More than 20,000 of these hand-held devices are being distributed so voters’ fingerprints and pictures can be taken, in an attempt to make sure no one votes twice.
There are fears the process may disenfranchise some voters, because the election commission says it will only accept votes validated through the biometric system, so technical faults or missing devices my cause problems.
More than 2,500 candidates are standing, meaning that on average there are at least 10 people contesting every seat in parliament.
There is no party political system so candidates run as de-facto independents, although many are linked to political groups and factions, often based on ethnic loyalties.
All this leads to a fractured political system, most visibly in Kabul where more than 800 candidates vie for 33 seats, leading to a very long ballot paper.
Among candidates who have close ties with former warlords, powerbrokers or current parliament members, using patronage and family ties is common.
Some of the most prominent include the sons of second deputy CEO Mohammad Mohaqiq, Hizb-e Islami leader Gulbuddin Hekmatyar and Vice President General Dostum.
But for those who are hoping for change from the status quo of established politicians, there is a silver lining in the many campaign posters of young, educated candidates visible in Kabul and beyond, among them many former journalists, entrepreneurs and government employees.
What about women?
Securing women’s rights has always been a declared priority for Afghanistan’s foreign backers.
That’s reflected in the Afghan constitution which guarantees 68 seats – or 27% of the total – for women MPs, regardless of their vote share.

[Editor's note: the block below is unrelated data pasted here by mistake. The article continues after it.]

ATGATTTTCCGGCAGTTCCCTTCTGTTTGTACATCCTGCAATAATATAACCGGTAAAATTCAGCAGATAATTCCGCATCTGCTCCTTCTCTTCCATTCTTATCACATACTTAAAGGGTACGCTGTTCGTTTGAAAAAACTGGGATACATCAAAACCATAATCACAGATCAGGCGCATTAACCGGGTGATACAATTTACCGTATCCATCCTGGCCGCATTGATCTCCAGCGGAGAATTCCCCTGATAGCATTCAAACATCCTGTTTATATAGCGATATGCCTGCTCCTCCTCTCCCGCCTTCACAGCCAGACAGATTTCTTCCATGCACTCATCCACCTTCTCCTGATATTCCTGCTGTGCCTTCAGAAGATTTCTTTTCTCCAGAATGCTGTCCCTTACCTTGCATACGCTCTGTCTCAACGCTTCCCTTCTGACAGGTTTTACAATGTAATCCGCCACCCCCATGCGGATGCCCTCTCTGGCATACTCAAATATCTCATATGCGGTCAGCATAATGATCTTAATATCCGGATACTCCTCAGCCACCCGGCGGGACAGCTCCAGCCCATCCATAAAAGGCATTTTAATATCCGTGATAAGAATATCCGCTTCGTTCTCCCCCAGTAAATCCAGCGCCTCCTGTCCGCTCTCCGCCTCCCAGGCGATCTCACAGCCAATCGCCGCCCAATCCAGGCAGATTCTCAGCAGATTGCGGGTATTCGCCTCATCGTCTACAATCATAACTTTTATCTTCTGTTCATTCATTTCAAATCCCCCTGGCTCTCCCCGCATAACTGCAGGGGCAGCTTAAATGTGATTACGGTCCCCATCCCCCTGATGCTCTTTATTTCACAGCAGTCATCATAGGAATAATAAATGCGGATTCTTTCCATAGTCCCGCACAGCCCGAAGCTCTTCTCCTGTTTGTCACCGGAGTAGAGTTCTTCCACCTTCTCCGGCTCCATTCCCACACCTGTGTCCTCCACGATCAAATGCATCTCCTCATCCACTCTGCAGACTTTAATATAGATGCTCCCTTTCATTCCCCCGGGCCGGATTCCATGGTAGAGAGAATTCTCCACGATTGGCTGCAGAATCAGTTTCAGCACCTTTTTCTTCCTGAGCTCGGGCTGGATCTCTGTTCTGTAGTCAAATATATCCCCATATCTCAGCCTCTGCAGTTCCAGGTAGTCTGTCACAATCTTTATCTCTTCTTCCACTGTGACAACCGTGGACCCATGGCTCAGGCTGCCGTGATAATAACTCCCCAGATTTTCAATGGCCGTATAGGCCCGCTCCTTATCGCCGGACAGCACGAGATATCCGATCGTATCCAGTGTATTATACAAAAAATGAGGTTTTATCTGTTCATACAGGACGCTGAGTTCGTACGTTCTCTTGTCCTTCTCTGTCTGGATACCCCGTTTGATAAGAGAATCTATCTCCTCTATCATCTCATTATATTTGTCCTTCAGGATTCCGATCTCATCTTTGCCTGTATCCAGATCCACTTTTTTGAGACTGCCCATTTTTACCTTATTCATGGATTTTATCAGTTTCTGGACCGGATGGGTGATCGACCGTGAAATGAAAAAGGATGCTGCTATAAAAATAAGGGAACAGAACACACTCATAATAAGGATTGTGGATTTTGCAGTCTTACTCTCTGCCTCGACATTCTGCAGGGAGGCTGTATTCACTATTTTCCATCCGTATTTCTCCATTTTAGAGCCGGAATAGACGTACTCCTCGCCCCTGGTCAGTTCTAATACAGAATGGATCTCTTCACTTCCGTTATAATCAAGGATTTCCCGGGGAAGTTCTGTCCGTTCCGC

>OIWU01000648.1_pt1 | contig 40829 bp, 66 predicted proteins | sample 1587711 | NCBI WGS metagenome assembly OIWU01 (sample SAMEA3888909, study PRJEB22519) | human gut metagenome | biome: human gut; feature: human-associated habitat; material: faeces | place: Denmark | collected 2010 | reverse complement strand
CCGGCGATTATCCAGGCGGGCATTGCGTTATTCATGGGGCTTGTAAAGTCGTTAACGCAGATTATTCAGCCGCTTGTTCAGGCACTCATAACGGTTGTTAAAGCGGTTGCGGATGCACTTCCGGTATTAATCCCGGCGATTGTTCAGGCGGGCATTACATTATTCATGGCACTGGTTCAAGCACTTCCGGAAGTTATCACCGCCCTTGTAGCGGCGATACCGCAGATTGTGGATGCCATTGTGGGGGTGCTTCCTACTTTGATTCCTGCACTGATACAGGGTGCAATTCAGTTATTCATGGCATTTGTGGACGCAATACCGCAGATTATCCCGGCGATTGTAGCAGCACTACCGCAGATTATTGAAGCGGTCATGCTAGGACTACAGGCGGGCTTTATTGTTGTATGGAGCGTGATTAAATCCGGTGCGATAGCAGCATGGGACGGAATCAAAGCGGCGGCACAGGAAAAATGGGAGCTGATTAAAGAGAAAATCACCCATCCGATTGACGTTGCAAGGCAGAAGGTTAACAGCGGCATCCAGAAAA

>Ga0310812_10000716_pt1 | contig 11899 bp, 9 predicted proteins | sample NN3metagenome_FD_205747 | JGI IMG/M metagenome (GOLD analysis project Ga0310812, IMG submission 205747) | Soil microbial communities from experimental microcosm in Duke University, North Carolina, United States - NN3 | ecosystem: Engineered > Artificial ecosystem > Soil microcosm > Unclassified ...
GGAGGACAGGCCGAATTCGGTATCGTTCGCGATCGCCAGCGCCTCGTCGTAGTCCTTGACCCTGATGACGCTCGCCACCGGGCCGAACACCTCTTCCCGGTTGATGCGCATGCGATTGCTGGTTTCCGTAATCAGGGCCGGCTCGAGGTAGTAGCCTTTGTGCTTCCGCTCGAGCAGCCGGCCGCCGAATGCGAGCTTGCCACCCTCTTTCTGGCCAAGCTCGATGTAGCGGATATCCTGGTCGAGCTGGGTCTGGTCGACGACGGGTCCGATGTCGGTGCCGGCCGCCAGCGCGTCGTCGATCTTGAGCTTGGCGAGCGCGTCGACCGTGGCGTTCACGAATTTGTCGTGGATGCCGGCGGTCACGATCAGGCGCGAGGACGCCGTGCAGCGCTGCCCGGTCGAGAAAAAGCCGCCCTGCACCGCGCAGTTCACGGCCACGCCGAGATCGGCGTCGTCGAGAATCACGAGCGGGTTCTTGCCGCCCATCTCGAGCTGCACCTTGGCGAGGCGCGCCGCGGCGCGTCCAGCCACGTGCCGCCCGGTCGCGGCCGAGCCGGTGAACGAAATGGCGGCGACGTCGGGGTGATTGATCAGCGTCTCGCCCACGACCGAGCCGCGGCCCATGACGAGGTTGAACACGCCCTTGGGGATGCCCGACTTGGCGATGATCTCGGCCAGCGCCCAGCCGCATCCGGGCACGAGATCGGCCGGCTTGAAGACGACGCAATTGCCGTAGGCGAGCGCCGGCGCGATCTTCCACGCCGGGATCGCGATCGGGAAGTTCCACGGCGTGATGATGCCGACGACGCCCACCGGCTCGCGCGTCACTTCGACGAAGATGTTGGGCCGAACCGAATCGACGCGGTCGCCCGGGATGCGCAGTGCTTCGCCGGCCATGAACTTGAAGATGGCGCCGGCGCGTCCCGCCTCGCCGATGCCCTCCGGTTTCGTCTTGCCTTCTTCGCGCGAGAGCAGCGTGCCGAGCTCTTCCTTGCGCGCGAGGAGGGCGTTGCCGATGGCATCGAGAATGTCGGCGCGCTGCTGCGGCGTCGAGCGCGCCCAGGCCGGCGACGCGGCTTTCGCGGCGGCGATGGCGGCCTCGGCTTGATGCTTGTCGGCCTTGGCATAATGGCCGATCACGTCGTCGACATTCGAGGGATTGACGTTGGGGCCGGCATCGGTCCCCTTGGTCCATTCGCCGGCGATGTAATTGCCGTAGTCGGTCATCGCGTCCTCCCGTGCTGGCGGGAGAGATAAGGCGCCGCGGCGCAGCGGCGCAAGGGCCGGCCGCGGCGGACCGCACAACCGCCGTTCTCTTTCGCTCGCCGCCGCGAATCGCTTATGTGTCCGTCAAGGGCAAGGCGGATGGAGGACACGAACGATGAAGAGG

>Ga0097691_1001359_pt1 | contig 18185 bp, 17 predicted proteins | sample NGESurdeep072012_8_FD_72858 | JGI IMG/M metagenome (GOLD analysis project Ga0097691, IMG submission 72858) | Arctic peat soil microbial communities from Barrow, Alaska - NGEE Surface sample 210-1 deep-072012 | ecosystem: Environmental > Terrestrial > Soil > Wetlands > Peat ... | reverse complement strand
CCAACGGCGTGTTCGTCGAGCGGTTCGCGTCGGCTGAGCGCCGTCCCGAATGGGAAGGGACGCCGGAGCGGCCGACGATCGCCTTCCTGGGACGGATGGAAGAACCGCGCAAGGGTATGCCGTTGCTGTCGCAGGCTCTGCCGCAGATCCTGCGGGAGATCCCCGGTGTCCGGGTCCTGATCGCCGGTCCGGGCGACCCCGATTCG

And while this quota system has ensured that Afghan women participate in the legislative process, inequality and especially domestic violence remain huge problems. And parliament has remained dominated by conservatives.
In 2016 President Ashraf Ghani introduced the first woman candidate ever to sit on the bench of the Afghan Supreme Court, but parliament did not back her.
During 2018 the president sought parliament’s approval for 11 ministers. The only one who failed to win the backing of MPs was a woman.
The house also failed to pass legislation to defend women’s basic rights, rejecting the law for the Elimination of Violence against Women. The bill was then passed by former President Karzai by decree in July 2009.
Whether the 400 or so female candidates in the forthcoming election will secure a stronger voice for women remains to be seen. One indication might be if women secure more seats than allocated by the quota system.
In the 2010 election, women candidates beat the quota by just a single seat.
What happens after the vote?
While in most countries initial results or exit polls come within 24 hours, in Afghanistan the process takes rather longer.
That’s in part due to logistical challenges like transporting the ballot boxes to Kabul from remote and insecure areas, and because of a multi-stage counting and verification process.
There will be three rounds of announcements: initial, preliminary and final results.
After voting ends, polling stations conduct a first vote count in the presence of observers. The initial results sheet is sent to Kabul in a secure bag and a copy is posted outside the polling centre.
Further copies go to the candidate with the most votes, to the provincial complaints commission and another is placed inside the ballot box before it is sealed and transported back to the capital.
Once the boxes have arrived at the Election Commission’s main office, the votes are counted again.
Preliminary results are expected 20 days after the election, on 10 November. That’s followed by a lengthy period in which complaints can be made and addressed.
Final results are due by 20 December.